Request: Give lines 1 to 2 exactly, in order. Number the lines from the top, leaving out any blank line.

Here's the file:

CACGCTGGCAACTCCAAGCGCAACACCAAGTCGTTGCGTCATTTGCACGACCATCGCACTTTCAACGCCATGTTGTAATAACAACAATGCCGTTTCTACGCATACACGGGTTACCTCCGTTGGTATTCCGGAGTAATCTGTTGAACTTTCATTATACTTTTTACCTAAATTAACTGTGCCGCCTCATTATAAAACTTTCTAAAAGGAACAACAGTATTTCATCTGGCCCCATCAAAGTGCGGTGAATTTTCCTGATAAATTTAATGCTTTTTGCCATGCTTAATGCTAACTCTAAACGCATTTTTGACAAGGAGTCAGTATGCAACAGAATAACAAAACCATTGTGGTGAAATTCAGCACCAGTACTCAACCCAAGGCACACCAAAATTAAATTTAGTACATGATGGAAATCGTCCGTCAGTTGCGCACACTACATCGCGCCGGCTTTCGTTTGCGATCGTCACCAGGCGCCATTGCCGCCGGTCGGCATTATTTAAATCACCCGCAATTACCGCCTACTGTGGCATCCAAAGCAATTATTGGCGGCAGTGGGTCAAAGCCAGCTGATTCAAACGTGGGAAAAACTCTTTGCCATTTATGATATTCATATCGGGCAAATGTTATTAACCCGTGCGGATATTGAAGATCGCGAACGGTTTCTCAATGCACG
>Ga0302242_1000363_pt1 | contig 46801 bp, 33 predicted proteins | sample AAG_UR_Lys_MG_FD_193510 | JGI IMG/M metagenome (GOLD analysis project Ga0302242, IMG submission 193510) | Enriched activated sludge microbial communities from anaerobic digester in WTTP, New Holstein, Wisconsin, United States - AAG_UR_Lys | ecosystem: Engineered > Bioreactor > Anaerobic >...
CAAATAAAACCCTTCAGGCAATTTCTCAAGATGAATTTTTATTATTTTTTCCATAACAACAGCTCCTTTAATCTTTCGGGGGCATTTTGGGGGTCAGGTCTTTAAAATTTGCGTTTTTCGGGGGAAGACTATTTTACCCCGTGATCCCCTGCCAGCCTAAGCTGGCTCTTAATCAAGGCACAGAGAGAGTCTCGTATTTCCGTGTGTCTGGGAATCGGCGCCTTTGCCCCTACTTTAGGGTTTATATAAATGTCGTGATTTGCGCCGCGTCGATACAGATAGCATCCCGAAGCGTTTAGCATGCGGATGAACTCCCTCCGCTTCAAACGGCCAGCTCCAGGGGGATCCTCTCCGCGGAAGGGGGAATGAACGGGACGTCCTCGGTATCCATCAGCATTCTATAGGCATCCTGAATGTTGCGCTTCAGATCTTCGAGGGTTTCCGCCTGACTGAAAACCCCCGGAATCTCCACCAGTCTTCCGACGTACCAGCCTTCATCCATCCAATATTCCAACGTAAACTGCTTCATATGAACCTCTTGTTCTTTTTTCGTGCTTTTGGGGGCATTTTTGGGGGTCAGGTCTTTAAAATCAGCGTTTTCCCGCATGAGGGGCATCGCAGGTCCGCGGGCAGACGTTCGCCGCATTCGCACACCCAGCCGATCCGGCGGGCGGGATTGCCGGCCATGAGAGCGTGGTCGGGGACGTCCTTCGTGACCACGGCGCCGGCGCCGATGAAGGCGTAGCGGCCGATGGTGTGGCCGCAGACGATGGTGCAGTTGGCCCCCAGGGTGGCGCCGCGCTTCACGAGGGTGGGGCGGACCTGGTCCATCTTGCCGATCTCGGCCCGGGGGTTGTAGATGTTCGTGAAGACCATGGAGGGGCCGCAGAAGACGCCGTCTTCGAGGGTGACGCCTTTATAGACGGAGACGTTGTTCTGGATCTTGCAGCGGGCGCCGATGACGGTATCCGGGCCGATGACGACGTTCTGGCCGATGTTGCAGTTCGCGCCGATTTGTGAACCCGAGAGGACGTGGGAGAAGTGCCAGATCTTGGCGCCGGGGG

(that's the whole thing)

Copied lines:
CACGCTGGCAACTCCAAGCGCAACACCAAGTCGTTGCGTCATTTGCACGACCATCGCACTTTCAACGCCATGTTGTAATAACAACAATGCCGTTTCTACGCATACACGGGTTACCTCCGTTGGTATTCCGGAGTAATCTGTTGAACTTTCATTATACTTTTTACCTAAATTAACTGTGCCGCCTCATTATAAAACTTTCTAAAAGGAACAACAGTATTTCATCTGGCCCCATCAAAGTGCGGTGAATTTTCCTGATAAATTTAATGCTTTTTGCCATGCTTAATGCTAACTCTAAACGCATTTTTGACAAGGAGTCAGTATGCAACAGAATAACAAAACCATTGTGGTGAAATTCAGCACCAGTACTCAACCCAAGGCACACCAAAATTAAATTTAGTACATGATGGAAATCGTCCGTCAGTTGCGCACACTACATCGCGCCGGCTTTCGTTTGCGATCGTCACCAGGCGCCATTGCCGCCGGTCGGCATTATTTAAATCACCCGCAATTACCGCCTACTGTGGCATCCAAAGCAATTATTGGCGGCAGTGGGTCAAAGCCAGCTGATTCAAACGTGGGAAAAACTCTTTGCCATTTATGATATTCATATCGGGCAAATGTTATTAACCCGTGCGGATATTGAAGATCGCGAACGGTTTCTCAATGCACG
>Ga0302242_1000363_pt1 | contig 46801 bp, 33 predicted proteins | sample AAG_UR_Lys_MG_FD_193510 | JGI IMG/M metagenome (GOLD analysis project Ga0302242, IMG submission 193510) | Enriched activated sludge microbial communities from anaerobic digester in WTTP, New Holstein, Wisconsin, United States - AAG_UR_Lys | ecosystem: Engineered > Bioreactor > Anaerobic >...